While Saturday’s are good to begin unwinding with family, it’s a good day as well to discuss matters many families don’t discuss with each other. That is why the pages of Let’s Talk Money: You’ve Worked Hard for It, Now Make It Work for You by Monika Halan is a great book for everyone to gather around. It is packed with practical examples.
“A rough rule of thumb says keep aside six months’ living costs. Include everything in it—rent, EMI, school fees, utilities, premiums, credit card charges, club memberships, whatever… Multiply that by six.
“Remember this is an average; you can increase or decrease this amount depending on your personal situation. Suppose both you and your spouse earn—the probability of both of you losing jobs at the same time is low; in addition, if there are no dependants—you are a double-income no-kids household.
“In such lower-risk households, the emergency fund amount can be reduced to three months’ spending. But if one salary is fully going towards the EMI, it makes sense to have a bit more than six months’ living costs in the emergency fund, and not less.
“On the other extreme, if you are the sole earner of a house that has your spouse, kids and parents to support, along with an EMI to pay, you’re better off having up to a year’s worth of spending in the emergency fund…You need to move it to a place that is not that easy to access, but yet is liquid enough to be of use when you want it and gives a return that is better than a savings deposit.”
Have a good weekend.
And do join us later this evening for Episode 7 of Talkin’ ‘Bout My Generation with Deepa and Rhea Soman. Tune in at 7.30 pm on Facebook Live.
In this issue:
- The future of platforms
- What about the white-collar worker?
- Food and beverage bars
The future of platforms
In a conversation with Tim Harbert of the MIT Sloan Management Review, Juliet Schor, professor of sociology at Boston College, places in perspective how the gig economy has gotten hijacked in recent times. Her thesis is that jobs on platforms such as Uber or Airbnb were crafted on the back of three benefits: economic, social and environmental.
“Economically, they said the platforms would give workers more freedom—they could set their own schedules and not have a boss…. Socially, the platforms were promoted as enabling person-to-person exchanges. These personalised economic relations would lead to stronger social connections. The discourse promised environmental benefits—reduced carbon emissions in particular. The original idea for ride-sharing was that people already driving to a destination would pick up a passenger who wanted to travel in that direction, saving the emissions that passenger’s solo trip would have produced.”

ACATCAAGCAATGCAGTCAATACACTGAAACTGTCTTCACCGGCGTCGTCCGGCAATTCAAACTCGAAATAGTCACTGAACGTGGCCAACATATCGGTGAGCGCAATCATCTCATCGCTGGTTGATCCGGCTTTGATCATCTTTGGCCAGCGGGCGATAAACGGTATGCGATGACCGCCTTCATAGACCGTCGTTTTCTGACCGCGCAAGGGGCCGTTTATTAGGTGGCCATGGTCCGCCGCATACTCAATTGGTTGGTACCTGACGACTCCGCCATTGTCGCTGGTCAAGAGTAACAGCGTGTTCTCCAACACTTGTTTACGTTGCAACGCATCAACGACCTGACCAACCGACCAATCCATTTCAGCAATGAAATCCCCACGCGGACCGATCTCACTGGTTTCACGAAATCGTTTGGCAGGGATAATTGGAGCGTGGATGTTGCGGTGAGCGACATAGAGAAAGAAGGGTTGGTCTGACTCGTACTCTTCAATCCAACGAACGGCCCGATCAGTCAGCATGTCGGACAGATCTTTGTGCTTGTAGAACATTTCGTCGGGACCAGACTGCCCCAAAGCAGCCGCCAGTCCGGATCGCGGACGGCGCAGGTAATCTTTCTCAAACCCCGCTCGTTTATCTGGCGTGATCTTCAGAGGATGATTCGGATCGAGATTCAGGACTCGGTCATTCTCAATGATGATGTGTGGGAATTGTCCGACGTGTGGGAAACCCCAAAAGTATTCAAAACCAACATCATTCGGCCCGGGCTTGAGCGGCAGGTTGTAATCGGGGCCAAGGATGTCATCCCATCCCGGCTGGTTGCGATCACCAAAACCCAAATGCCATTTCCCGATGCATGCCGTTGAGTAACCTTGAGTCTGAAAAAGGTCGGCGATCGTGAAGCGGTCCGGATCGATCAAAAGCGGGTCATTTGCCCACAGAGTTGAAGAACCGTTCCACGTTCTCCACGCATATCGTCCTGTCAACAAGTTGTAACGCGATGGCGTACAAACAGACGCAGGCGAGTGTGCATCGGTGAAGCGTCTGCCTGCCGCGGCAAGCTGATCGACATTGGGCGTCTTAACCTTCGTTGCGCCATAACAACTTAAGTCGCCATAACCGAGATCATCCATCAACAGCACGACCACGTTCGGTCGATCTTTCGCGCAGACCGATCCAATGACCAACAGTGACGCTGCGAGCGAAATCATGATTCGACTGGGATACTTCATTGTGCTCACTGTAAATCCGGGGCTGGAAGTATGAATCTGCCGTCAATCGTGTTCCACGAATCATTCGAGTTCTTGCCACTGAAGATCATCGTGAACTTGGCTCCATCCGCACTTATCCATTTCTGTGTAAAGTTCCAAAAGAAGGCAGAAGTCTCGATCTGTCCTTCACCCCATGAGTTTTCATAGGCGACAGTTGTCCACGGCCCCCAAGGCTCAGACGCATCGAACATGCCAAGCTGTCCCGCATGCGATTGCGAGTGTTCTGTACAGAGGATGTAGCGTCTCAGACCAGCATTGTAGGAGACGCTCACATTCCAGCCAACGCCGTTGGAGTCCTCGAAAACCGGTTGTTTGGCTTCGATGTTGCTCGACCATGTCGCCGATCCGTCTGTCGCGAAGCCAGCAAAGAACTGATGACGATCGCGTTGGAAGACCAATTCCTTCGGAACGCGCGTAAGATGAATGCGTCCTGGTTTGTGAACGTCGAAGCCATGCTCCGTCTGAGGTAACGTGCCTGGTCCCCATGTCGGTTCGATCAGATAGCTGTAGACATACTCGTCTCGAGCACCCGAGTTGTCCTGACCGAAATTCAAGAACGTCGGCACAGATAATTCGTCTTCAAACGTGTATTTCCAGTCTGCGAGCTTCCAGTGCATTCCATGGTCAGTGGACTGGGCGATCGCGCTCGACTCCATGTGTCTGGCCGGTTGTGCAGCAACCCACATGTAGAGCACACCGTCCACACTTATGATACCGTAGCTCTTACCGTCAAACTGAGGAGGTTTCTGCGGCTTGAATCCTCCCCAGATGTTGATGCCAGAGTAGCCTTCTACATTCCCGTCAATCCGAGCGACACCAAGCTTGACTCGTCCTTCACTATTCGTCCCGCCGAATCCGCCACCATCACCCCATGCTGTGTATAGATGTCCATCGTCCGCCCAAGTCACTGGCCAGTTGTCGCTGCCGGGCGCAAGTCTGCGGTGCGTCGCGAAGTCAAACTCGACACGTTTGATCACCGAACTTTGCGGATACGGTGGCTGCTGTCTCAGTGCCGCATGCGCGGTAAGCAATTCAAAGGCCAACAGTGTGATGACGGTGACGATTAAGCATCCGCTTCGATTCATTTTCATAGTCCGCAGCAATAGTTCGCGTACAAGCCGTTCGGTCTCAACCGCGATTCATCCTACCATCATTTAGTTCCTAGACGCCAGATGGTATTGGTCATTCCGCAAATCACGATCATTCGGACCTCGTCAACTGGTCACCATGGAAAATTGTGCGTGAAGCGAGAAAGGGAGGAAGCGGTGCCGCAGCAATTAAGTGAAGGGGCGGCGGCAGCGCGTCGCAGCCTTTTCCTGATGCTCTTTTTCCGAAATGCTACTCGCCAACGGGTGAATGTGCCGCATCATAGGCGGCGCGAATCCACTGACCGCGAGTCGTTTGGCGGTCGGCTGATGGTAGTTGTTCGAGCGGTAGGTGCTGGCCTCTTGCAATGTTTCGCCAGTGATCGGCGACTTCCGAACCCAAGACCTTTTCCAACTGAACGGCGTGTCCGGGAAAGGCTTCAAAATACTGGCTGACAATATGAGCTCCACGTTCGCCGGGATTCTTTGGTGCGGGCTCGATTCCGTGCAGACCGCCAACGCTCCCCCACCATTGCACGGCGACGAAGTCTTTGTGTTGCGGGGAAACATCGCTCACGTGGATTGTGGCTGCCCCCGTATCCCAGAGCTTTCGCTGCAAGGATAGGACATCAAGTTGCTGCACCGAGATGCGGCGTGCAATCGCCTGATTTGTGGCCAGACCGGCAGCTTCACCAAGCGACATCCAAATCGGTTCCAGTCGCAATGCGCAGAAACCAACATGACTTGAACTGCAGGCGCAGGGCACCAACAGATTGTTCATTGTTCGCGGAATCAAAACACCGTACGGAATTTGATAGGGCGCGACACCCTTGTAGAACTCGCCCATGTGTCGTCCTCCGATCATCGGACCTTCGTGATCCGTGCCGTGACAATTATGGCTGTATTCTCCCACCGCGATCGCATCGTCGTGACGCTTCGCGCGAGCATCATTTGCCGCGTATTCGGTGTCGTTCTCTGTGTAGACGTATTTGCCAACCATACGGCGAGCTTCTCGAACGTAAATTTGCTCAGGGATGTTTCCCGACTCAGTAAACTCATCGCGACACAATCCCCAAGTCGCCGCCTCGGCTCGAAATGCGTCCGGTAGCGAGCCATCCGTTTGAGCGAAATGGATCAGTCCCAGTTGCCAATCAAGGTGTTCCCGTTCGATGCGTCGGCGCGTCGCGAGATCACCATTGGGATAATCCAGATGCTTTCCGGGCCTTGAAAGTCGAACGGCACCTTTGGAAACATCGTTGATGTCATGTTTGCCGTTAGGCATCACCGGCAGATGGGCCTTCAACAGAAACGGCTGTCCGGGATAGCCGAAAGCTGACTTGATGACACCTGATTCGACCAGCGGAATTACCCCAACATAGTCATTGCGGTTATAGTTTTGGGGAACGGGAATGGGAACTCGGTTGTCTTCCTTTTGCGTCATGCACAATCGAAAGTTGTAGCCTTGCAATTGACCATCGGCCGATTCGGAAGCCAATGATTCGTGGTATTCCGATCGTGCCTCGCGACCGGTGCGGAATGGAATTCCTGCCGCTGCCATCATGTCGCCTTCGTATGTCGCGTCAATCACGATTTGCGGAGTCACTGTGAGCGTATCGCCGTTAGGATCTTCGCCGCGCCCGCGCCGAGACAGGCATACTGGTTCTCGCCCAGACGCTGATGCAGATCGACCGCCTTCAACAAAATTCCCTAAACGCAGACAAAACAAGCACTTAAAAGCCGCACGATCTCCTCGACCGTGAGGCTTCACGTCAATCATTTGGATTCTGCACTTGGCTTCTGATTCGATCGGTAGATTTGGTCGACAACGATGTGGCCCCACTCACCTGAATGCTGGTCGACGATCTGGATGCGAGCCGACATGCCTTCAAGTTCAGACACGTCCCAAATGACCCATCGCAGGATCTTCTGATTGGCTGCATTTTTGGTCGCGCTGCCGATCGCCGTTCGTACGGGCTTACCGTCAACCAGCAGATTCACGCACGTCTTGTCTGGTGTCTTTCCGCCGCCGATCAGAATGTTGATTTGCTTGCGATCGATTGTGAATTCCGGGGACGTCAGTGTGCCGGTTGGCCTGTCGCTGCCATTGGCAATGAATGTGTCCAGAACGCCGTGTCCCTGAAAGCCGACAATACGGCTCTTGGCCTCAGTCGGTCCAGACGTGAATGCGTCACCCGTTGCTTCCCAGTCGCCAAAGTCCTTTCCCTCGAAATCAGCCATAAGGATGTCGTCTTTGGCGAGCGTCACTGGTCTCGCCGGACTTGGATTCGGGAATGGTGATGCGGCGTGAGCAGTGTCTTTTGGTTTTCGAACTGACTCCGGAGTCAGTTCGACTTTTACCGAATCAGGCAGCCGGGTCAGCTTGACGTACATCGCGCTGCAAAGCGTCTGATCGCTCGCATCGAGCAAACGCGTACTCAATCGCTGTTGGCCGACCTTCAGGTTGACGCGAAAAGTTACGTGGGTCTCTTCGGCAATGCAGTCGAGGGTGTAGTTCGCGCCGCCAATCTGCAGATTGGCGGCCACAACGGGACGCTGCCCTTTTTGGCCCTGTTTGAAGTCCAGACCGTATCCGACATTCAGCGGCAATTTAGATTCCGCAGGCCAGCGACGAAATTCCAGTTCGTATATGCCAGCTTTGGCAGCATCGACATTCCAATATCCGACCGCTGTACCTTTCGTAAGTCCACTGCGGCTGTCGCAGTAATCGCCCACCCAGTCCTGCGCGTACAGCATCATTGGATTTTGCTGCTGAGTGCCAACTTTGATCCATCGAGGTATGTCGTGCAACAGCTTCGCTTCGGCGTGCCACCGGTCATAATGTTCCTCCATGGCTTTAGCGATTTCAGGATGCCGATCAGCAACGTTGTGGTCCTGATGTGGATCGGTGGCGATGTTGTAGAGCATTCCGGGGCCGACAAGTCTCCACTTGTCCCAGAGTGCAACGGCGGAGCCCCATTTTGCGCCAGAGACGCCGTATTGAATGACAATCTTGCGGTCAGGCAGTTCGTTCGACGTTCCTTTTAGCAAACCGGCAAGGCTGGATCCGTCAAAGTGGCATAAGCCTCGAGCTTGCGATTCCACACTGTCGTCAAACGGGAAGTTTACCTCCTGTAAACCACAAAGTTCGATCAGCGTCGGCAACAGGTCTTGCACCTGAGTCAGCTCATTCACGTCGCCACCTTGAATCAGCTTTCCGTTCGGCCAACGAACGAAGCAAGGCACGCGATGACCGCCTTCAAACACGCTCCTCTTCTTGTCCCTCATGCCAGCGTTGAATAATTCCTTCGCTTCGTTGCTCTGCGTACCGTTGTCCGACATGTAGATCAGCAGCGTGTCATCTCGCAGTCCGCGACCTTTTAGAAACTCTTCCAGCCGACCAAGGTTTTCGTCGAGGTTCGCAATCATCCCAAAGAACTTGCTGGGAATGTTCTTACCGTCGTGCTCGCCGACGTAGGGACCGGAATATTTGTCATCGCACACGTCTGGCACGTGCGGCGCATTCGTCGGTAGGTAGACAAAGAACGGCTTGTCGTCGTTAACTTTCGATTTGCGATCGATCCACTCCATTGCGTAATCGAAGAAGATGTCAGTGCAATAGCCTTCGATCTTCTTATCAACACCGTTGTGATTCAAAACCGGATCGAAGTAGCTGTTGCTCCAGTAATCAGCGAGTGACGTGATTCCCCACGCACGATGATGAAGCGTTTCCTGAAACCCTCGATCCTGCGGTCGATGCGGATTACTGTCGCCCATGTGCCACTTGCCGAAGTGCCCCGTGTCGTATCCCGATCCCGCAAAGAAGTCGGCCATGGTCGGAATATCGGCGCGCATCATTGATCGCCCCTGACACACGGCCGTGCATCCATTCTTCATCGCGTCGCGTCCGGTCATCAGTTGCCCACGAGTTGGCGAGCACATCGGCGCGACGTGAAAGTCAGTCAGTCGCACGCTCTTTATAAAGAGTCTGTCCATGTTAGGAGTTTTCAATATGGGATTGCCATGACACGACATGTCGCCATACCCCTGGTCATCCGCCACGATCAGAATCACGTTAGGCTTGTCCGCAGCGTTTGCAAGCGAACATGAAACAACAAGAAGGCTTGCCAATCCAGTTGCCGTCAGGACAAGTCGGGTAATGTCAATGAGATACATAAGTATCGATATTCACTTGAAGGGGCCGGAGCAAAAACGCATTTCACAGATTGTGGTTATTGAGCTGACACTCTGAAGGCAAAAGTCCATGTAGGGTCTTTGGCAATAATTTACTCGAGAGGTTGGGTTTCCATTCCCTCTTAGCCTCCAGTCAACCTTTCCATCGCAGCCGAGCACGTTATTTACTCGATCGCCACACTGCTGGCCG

But things didn’t turn out that way, she says. “On the economic side, platforms are not delivering decent wages and working conditions. Not only are the companies keeping wages low, but the chronic excess supply of workers also drives wages down… On the social side, as these platforms grew, they became more like conventional businesses. When ride-hailing debuted, passengers sat in the front and talked with drivers. By 2019, Uber put a button on its app that allowed users to choose “quiet mode”, basically saying, “Shut up and drive.” In terms of the environment, instead of reducing carbon emissions, ride-hail has led to more vehicles on the road, more congestion, and people shunning public transportation.”
However, she thinks it is time to examine what may the future of these businesses look like. Because her research suggests that there are “more innovative scenarios emerging: platform cooperatives. These cooperatives are owned by their users, by which I mean the workers who are earning on the platforms.”
- Reclaiming the gig economy (MIT Sloan Management Review)
From Founding Fuel Archives
- Making money off the lazy economy (Haresh Chawla)
- Battles in the Age of Engagement (Haresh Chawla)
- The gig economy (Charles Assisi)
What about the white-collar worker?
Since the pandemic-induced lockdown jolted the world, economists have stayed focused on mom-and-pop businesses, brick-and-mortar shops, bars and restaurants, and massive chains. But what all of them have overlooked, writes Steve LeVine, editor-at-large at Medium (Marker) is “a vastly larger and more consequential galaxy of businesses, one worth trillions of dollars a year in GDP and revolving around a single, much underappreciated economic actor—the white-collar office worker.”
His conversation about how things are panning out in the US suggest, “The problem is so big that it is imperiling the economies of the cities themselves.” He goes on to quote an MIT study that says on account of the pandemic, “90% of cities expect an average 13% decline in revenue next year—mostly income and sales taxes, the revenue associated with white-collar workers. It’s the highest decline in the survey since the financial crash.”
What may the future look like then? LeVine offers a pointer. “In an influential 2002 paper, Donald Davis and David Weinstein, both professors at Columbia University, said the Japanese recovery showed that long-lived cities undergoing great temporary shock tend to bounce back.”
Food and beverage bars
While governments across states debate whether or not bars can be permitted to re-open as part of Unlock, the punsters on WhatsApp are coming up with ingenious jokes. Anything you came across that had you laughing? Let us know. Head to our Slack channel.
And if you missed previous editions of this newsletter, they’re all archived here.
Bookmark Founding Fuel’s special section on Thriving in Volatile Times. All our stories on how individuals and businesses are responding to the pandemic until now are posted there.
Team Founding Fuel